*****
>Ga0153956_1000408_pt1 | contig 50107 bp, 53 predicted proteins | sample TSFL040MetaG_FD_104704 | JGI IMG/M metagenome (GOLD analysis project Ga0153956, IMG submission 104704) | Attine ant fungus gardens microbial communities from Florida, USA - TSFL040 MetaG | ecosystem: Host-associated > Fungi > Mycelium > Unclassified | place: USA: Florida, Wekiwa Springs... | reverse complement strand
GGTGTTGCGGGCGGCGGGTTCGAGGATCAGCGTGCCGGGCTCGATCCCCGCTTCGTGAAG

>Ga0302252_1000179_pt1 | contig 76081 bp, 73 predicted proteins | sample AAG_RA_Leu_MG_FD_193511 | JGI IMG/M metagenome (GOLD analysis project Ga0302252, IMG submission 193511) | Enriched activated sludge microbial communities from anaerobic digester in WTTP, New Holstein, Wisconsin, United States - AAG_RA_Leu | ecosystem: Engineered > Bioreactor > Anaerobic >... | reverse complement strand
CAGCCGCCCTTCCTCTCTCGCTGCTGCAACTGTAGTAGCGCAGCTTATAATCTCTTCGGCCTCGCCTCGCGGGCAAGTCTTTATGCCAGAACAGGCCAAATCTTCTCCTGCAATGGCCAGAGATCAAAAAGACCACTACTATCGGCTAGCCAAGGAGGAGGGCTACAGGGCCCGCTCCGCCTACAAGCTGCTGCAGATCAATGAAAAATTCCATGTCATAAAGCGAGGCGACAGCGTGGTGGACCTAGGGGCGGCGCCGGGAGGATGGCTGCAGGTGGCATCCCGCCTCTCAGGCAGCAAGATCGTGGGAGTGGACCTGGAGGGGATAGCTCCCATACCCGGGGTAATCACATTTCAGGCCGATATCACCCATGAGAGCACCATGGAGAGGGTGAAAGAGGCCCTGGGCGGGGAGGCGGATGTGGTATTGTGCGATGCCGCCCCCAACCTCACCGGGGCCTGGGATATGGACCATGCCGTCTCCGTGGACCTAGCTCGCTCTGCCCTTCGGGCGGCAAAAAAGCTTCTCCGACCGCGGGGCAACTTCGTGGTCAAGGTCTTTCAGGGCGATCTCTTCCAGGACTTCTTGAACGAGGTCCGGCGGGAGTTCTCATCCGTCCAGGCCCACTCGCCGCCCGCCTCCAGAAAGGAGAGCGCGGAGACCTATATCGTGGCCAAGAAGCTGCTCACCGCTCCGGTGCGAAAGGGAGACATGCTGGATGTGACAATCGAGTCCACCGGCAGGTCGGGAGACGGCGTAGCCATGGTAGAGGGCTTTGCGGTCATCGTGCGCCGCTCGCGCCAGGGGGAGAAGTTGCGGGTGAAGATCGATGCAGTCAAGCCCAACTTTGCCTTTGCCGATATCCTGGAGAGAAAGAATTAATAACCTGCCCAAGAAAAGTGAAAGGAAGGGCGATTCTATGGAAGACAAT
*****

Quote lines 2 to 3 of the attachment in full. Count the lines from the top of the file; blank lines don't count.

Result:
GGTGTTGCGGGCGGCGGGTTCGAGGATCAGCGTGCCGGGCTCGATCCCCGCTTCGTGAAG

>Ga0302252_1000179_pt1 | contig 76081 bp, 73 predicted proteins | sample AAG_RA_Leu_MG_FD_193511 | JGI IMG/M metagenome (GOLD analysis project Ga0302252, IMG submission 193511) | Enriched activated sludge microbial communities from anaerobic digester in WTTP, New Holstein, Wisconsin, United States - AAG_RA_Leu | ecosystem: Engineered > Bioreactor > Anaerobic >... | reverse complement strand